3. Greg says:

    I really liked this, I felt I connected especially to Paula and Randall Scott Redman. I would love to go to the Midnight mass thing with you, and give a big Christmas hug at Christmas Eve at Holy Name downtown, chicago, Randall.

    Reply
  4. Lynnae S. Larson says:

    The information is correct and the Advent Wreath is lit from left to right..
    The wreath includes 3 purple candles, 1 pink, and 1 white.
    1 hope, 2 faith, 3 joy, 4, (pink) peace, 5 (white) purity.
    The wreath stands for eternity of the God’s Church.
    Remember this is a traditional symbolization to promote remembrances of
    God’s Gift to us at Christmas during the Advent Season which starts the beginning of the Church year.
    Blessings at Christmastide!
    Lynnae Larson

    Reply
  5. Anthony says:

    Great explanation of the advent wreath and candles,I was not aware of its meaning,this should be taught to our kids in school,it probably was a custom known by the Ireland of a by gone age.I will teach my kids the meaning of this,great post,thank you.

    Reply
  6. Juliette Gordon from says:

    Thanks very much. I have never done this before. I was born and raised a Catholic, but got married to a nom Catholic. I continue to visit. Please help me with special prayers. God bless you

    Reply
  7. Bell from AL says:

    This is our church’s theme for the month… The Advent. Thank you for sharing. I have a better understanding of the season we are in. Much love!

    Reply
  8. Deelano says:

    Thank you for the very informative description of the history and meanings of the Advent wreath. God Bless you all. Merry Christmas. ?❤?

    Reply

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Comments

12 replies
  1. Randall Scott Redman says:

    Mercy Home, since I donated money for a young man left at the steps so to speak. I would like to ask you to pray daily like I am the Mysteries of the Holy Rosary of the Blessed Virgin Mary.

    Joyful – Monday’s and Saturday’s until Advent
    Sorrowful – Tuesday’s and Friday’s
    Glorious – Wednesday’s and all Sunday’s until Our Lord Jesus Christ, King of the Universe.
    Luminous – Thursday’s until Holy Week. (We’ll figure something out for Lent 2020)

    Mercy Home – I would love to go to Christmas Eve at Holy Name in Downtown Chicago with you. Give you a big Christmas Hug. Sometimes that is more needed than a lot of gifts. Do the Midnight Mass thing.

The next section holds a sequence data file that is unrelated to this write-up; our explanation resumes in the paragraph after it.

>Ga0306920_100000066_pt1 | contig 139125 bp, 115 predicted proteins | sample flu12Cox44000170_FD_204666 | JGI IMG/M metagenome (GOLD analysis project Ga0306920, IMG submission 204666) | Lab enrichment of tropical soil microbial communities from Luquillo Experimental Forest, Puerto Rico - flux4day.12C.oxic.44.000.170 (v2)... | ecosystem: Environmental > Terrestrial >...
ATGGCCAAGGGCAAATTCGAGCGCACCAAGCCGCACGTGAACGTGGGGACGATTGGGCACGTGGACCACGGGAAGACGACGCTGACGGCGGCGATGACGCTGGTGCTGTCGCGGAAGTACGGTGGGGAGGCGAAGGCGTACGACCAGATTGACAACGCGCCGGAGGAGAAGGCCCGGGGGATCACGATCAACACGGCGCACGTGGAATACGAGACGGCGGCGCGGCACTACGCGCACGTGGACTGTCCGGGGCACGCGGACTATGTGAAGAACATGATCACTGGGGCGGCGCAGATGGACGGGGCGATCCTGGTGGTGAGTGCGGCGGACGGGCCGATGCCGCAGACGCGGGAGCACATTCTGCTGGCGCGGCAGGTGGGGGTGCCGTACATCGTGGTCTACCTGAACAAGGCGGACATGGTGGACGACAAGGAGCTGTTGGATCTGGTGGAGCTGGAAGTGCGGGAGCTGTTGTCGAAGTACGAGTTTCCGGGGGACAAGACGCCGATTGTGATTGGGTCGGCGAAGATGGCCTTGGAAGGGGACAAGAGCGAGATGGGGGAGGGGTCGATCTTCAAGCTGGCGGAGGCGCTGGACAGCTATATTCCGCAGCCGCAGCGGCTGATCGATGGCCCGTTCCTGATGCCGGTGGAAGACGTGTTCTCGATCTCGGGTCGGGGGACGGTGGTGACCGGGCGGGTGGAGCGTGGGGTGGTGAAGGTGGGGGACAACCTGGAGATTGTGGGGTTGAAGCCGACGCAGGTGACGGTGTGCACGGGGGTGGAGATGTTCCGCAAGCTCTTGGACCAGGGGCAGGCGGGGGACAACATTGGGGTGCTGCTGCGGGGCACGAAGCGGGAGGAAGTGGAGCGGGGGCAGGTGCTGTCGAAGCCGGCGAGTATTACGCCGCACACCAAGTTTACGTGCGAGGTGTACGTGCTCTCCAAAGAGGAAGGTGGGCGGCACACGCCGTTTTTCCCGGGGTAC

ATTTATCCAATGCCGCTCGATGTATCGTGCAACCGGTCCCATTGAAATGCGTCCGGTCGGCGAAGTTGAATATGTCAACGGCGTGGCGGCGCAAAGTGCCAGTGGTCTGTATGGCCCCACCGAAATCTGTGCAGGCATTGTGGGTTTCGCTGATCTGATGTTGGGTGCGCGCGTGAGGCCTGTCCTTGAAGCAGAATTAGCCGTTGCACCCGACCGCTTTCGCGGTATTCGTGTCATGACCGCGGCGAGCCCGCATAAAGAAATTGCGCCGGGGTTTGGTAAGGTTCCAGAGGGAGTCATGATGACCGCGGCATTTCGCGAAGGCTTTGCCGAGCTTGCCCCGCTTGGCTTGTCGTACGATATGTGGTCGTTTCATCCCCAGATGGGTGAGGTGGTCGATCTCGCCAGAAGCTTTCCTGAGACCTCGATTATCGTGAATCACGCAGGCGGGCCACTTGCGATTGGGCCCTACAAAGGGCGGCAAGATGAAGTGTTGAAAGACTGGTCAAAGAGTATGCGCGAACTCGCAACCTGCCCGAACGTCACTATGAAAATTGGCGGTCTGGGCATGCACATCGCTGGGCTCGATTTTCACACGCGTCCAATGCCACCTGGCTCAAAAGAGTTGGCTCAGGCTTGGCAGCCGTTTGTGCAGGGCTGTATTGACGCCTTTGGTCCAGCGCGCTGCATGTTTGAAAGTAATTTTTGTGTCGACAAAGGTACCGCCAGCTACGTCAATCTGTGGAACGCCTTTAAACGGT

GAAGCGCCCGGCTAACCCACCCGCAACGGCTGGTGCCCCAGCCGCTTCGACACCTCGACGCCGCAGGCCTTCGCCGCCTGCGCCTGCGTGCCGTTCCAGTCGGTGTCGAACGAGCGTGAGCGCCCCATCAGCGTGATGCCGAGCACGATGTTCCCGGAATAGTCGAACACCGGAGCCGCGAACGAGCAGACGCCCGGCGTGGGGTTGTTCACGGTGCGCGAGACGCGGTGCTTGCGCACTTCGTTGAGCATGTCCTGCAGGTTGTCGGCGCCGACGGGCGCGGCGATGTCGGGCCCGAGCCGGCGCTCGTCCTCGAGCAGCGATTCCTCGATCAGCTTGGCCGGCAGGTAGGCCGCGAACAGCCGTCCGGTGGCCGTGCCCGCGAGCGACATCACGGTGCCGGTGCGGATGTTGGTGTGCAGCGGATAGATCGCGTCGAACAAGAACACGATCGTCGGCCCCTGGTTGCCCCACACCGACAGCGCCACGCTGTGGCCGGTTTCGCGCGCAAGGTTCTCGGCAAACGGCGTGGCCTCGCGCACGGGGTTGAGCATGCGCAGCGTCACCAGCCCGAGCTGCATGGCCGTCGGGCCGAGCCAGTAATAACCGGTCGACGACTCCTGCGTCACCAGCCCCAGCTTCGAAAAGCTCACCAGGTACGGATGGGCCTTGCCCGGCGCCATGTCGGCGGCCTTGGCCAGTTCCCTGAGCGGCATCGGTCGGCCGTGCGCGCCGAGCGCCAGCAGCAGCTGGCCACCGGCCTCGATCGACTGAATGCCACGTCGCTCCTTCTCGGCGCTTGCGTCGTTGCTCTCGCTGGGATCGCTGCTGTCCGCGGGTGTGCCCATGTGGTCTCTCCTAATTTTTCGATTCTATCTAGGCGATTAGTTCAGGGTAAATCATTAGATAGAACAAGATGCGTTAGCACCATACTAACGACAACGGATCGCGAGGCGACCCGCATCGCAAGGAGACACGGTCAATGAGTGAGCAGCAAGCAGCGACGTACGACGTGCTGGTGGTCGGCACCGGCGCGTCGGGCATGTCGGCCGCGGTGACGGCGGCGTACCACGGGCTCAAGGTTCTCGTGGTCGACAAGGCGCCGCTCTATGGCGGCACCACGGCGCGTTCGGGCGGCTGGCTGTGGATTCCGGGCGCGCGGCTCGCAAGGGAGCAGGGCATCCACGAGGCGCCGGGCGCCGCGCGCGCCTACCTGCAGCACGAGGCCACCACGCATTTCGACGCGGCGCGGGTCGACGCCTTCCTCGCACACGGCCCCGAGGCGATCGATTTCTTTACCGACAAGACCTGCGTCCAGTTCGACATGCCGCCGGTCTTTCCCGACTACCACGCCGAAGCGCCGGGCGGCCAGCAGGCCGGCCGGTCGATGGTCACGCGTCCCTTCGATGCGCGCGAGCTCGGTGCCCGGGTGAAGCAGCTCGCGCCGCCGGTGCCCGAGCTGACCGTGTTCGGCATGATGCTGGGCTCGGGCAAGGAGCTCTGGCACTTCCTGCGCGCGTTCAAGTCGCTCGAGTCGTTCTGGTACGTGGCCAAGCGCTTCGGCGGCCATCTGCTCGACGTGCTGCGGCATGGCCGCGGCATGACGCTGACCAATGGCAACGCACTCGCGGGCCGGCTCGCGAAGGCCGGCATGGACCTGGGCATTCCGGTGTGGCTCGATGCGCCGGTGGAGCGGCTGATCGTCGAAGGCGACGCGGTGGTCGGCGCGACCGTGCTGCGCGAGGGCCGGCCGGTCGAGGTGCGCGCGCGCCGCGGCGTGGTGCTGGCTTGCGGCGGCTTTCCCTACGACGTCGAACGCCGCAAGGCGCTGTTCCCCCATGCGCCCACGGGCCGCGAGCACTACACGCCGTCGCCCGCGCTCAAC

Hugs to all my friends at Mercy Home. (Hope you pray the Rosary along with me to keep me going) Holy Family Catholic Community of Fond du Lac, WI

    Reply
  2. Paula says:

    It’s right for us to be reminded if it wasn’t for Jesus Christmas would not exist.
    The Advent candles remind us of prophecy faith, joy peace what a beautiful gift we would not have if not for Jesus had not come we now have hope light through darkness because Christ our saviour was born sinless and died sinless and we are saved .

    Reply
  3. Greg says:

    I really liked this, I felt I connected especially to Paula and Randall Scott Redman. I would love to go to the Midnight mass thing with you, and give a big Christmas hug at Christmas Eve at Holy Name downtown, chicago, Randall.

    Reply
  4. Lynnae S. Larson says:

    The information is correct and the Advent Wreath is lit from left to right..
    The wreath includes 3 purple candles, 1 pink, and 1 white.
    1 hope, 2 faith, 3 joy, 4, (pink) peace, 5 (white) purity.
    The wreath stands for eternity of the God’s Church.
    Remember this is a traditional symbolization to promote remembrances of
    God’s Gift to us at Christmas during the Advent Season which starts the beginning of the Church year.
    Blessings at Christmastide!
    Lynnae Larson

    Reply
  5. Anthony says:

    Great explanation of the advent wreath and candles,I was not aware of its meaning,this should be taught to our kids in school,it probably was a custom known by the Ireland of a by gone age.I will teach my kids the meaning of this,great post,thank you.

    Reply
  6. Juliette Gordon from says:

    Thanks very much. I have never done this before. I was born and raised a Catholic, but got married to a nom Catholic. I continue to visit. Please help me with special prayers. God bless you

    Reply
  7. Bell from AL says:

    This is our church’s theme for the month… The Advent. Thank you for sharing. I have a better understanding of the season we are in. Much love!

    Reply
  8. Deelano says:

    Thank you for the very informative description of the history and meanings of the Advent wreath. God Bless you all. Merry Christmas. ?❤?

    Reply

Leave a Reply

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Feel free to contribute!

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Your email address will not be published. Required fields are marked *